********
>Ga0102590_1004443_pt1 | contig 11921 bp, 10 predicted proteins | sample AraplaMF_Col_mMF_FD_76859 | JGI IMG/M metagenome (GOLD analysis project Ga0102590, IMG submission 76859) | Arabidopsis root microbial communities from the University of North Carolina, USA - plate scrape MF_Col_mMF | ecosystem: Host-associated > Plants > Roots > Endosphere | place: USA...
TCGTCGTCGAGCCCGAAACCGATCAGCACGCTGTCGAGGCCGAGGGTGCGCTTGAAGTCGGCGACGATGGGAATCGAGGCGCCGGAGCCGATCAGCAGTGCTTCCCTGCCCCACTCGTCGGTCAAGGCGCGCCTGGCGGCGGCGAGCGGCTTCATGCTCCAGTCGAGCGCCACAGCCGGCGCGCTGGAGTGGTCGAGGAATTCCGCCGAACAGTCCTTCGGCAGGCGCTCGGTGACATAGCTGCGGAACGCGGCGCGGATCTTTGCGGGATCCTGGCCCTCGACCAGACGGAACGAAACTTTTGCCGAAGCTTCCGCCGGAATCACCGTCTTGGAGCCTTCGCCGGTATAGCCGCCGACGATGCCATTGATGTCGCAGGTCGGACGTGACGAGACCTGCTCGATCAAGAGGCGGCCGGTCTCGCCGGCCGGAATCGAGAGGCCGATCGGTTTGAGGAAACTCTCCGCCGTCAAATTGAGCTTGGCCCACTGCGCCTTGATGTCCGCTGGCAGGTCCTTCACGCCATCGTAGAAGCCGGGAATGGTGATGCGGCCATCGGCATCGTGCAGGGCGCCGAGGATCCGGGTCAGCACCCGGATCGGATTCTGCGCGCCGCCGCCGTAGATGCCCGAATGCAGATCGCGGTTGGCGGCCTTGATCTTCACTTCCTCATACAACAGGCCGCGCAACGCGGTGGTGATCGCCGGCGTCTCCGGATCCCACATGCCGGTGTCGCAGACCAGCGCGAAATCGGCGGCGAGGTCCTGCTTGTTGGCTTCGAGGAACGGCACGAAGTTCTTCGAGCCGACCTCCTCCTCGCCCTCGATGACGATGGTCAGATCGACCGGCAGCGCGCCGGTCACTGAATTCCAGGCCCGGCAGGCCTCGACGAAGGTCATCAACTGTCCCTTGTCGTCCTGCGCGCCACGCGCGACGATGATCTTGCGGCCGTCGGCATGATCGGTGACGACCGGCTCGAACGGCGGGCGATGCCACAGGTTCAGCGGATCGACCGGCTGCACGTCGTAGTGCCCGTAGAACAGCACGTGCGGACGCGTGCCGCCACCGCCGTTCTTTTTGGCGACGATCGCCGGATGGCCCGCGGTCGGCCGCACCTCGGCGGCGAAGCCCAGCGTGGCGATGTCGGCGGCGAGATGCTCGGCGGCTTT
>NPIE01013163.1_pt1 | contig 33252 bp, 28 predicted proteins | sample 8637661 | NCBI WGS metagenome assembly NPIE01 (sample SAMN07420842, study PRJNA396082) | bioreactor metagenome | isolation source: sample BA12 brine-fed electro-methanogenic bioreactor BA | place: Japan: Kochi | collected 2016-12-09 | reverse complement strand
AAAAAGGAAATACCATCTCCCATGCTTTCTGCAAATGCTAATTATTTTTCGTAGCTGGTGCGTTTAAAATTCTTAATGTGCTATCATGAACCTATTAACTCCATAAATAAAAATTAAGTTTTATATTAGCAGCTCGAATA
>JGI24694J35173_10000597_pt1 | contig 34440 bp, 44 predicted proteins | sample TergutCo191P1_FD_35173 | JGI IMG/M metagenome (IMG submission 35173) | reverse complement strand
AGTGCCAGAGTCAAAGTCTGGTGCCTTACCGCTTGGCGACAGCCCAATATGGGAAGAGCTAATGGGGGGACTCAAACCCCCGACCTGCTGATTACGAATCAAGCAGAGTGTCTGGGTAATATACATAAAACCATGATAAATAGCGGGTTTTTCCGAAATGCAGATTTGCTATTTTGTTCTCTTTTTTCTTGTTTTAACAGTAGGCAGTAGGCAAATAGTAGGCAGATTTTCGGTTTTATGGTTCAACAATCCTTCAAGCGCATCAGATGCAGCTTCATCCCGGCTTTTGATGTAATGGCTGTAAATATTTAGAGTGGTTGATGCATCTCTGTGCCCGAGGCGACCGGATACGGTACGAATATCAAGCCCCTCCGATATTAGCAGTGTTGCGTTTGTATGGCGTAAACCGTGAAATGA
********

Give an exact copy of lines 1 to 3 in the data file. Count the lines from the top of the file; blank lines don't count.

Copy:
>Ga0102590_1004443_pt1 | contig 11921 bp, 10 predicted proteins | sample AraplaMF_Col_mMF_FD_76859 | JGI IMG/M metagenome (GOLD analysis project Ga0102590, IMG submission 76859) | Arabidopsis root microbial communities from the University of North Carolina, USA - plate scrape MF_Col_mMF | ecosystem: Host-associated > Plants > Roots > Endosphere | place: USA...
TCGTCGTCGAGCCCGAAACCGATCAGCACGCTGTCGAGGCCGAGGGTGCGCTTGAAGTCGGCGACGATGGGAATCGAGGCGCCGGAGCCGATCAGCAGTGCTTCCCTGCCCCACTCGTCGGTCAAGGCGCGCCTGGCGGCGGCGAGCGGCTTCATGCTCCAGTCGAGCGCCACAGCCGGCGCGCTGGAGTGGTCGAGGAATTCCGCCGAACAGTCCTTCGGCAGGCGCTCGGTGACATAGCTGCGGAACGCGGCGCGGATCTTTGCGGGATCCTGGCCCTCGACCAGACGGAACGAAACTTTTGCCGAAGCTTCCGCCGGAATCACCGTCTTGGAGCCTTCGCCGGTATAGCCGCCGACGATGCCATTGATGTCGCAGGTCGGACGTGACGAGACCTGCTCGATCAAGAGGCGGCCGGTCTCGCCGGCCGGAATCGAGAGGCCGATCGGTTTGAGGAAACTCTCCGCCGTCAAATTGAGCTTGGCCCACTGCGCCTTGATGTCCGCTGGCAGGTCCTTCACGCCATCGTAGAAGCCGGGAATGGTGATGCGGCCATCGGCATCGTGCAGGGCGCCGAGGATCCGGGTCAGCACCCGGATCGGATTCTGCGCGCCGCCGCCGTAGATGCCCGAATGCAGATCGCGGTTGGCGGCCTTGATCTTCACTTCCTCATACAACAGGCCGCGCAACGCGGTGGTGATCGCCGGCGTCTCCGGATCCCACATGCCGGTGTCGCAGACCAGCGCGAAATCGGCGGCGAGGTCCTGCTTGTTGGCTTCGAGGAACGGCACGAAGTTCTTCGAGCCGACCTCCTCCTCGCCCTCGATGACGATGGTCAGATCGACCGGCAGCGCGCCGGTCACTGAATTCCAGGCCCGGCAGGCCTCGACGAAGGTCATCAACTGTCCCTTGTCGTCCTGCGCGCCACGCGCGACGATGATCTTGCGGCCGTCGGCATGATCGGTGACGACCGGCTCGAACGGCGGGCGATGCCACAGGTTCAGCGGATCGACCGGCTGCACGTCGTAGTGCCCGTAGAACAGCACGTGCGGACGCGTGCCGCCACCGCCGTTCTTTTTGGCGACGATCGCCGGATGGCCCGCGGTCGGCCGCACCTCGGCGGCGAAGCCCAGCGTGGCGATGTCGGCGGCGAGATGCTCGGCGGCTTT
>NPIE01013163.1_pt1 | contig 33252 bp, 28 predicted proteins | sample 8637661 | NCBI WGS metagenome assembly NPIE01 (sample SAMN07420842, study PRJNA396082) | bioreactor metagenome | isolation source: sample BA12 brine-fed electro-methanogenic bioreactor BA | place: Japan: Kochi | collected 2016-12-09 | reverse complement strand